The upcoming Toronto International Film Festival was always going to be a challenge. With the Writers Guild of America (WGA) and the Screen Actors Guild/AFTRA strike preventing the usual high-voltage celebrity factor that sponsors love, 2023 was already going to be a tough row to hoe.
“The presence of actors and the excitement the stars generate is important,” Cameron Bailey, CEO of TIFF told Variety in July. “It’s important to several stakeholders, including some of our public partners, who build their engagement with us around the presence of those stars. It’s important to us because it’s worth a considerable amount of our revenue every year, and that’s under threat. That is a serious concern for us, and we hope there is some resolution we can come to because we’re not-for-profit, and we’ve been through two years of pandemic-affected festivals.”
But another shoe dropped for one of the world’s preeminent film festival’s last week when Bell and TIFF jointly announced the end of a nearly 30-year partnership wherein Bell was currently providing $5 million in sponsorship funds. The agreement will end on December 31, 2023. According to the Globe and Mail, in 2022, corporate sponsorships accounted for $13.4 million, or 28 per cent, of TIFF’s total earned revenue.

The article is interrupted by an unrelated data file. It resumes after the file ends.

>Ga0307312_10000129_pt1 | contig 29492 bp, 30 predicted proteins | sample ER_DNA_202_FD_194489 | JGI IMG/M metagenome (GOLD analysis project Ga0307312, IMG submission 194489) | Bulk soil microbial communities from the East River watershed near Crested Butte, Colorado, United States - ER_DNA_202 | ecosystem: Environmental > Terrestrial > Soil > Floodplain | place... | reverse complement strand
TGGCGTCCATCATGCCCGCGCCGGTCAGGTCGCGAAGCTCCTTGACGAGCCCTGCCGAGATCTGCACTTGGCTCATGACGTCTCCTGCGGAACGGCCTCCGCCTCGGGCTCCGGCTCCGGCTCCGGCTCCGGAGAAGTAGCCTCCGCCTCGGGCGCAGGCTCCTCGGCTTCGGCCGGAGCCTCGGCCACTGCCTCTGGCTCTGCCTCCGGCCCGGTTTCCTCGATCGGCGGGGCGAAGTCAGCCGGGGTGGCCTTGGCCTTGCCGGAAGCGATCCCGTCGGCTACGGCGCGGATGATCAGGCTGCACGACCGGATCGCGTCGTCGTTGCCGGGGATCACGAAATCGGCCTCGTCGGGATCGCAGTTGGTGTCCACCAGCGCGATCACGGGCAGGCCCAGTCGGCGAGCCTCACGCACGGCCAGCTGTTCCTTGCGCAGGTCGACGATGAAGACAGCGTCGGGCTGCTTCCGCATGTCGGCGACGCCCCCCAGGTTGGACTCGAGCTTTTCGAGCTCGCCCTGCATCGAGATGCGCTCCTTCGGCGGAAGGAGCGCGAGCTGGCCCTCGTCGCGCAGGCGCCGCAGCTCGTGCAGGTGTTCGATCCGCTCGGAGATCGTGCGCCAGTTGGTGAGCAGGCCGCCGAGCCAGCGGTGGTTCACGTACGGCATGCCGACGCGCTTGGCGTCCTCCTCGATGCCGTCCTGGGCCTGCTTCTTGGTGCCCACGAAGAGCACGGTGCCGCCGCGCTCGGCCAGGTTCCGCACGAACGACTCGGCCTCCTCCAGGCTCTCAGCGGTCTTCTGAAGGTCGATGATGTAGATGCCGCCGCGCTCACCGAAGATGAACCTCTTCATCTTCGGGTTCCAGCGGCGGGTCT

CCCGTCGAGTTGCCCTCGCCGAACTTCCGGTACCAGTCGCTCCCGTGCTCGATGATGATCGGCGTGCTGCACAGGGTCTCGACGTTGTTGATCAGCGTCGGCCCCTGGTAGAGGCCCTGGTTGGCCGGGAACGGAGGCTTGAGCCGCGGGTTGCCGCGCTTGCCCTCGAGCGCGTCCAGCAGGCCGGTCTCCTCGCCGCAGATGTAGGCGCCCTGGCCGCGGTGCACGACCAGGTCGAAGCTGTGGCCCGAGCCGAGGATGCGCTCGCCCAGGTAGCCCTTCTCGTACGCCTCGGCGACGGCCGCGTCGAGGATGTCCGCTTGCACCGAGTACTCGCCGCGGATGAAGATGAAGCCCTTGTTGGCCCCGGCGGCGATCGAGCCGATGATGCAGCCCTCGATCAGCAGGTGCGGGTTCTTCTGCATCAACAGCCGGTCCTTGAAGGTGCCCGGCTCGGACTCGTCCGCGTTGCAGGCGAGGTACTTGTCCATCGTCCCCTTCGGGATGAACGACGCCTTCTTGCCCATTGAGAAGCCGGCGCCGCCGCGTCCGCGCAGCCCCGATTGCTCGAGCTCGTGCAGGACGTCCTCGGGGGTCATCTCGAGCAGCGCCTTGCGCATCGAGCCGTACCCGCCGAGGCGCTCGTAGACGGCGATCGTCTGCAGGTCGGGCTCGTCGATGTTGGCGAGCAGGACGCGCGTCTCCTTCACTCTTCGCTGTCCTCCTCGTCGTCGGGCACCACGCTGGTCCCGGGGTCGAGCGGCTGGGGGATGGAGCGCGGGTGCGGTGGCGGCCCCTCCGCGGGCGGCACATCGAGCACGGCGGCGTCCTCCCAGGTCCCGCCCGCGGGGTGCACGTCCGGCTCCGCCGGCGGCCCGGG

The Wrap reported on August 27 that the “partnership between Bell and TIFF appears to have slowly broken down in recent years. Bell’s streaming platform Crave is a direct competitor to Netflix in Canada. TIFF has begun to welcome Netflix into its events each year, and the streaming giant will premiere five films at this year’s festival.”
In 2019, TIFF and streamer Netflix inked “a three-year commitment to back TIFF’s Industry programs that provide professional development and business opportunities for burgeoning talent,” CityNews reported at the time.” The deal was reported to be part of a five-year plan announced in 2017 for Netflix to invest $25 million to help Canadian creators.
The industry itself is reeling from challenges and changes inside and out. The labour market gap in virtual production is presenting difficulties as content demand from SVOD (Streaming Video on Demand) providers puts the crunch on human resources. Netflix alone had a budget of $17 billion for new content in 2022. The industry-wide strikes have largely written off a huge portion of content creation in 2023. AI is changing the business model for the film and television industry. In addition, the unions, societies and associations who represent the wide range of personnel that goes into making a television show or a movie are struggling to assist their members keeping pace with a rapidly changing environment.
“Movies are part of a fragile ecosystem,” as Bailey told Variety, in reference to the strikes, but could have been speaking for the industry dynamics as a whole. “There are the big companies, players and commerce of movies, but there are independent films with thousands of actors, writers, and directors who make them independently. Festivals like ours, Venice, Telluride and Sundance, all are here to support the broad range of the art of film. This is making it very, very hard to do that.”
– By CSC Staff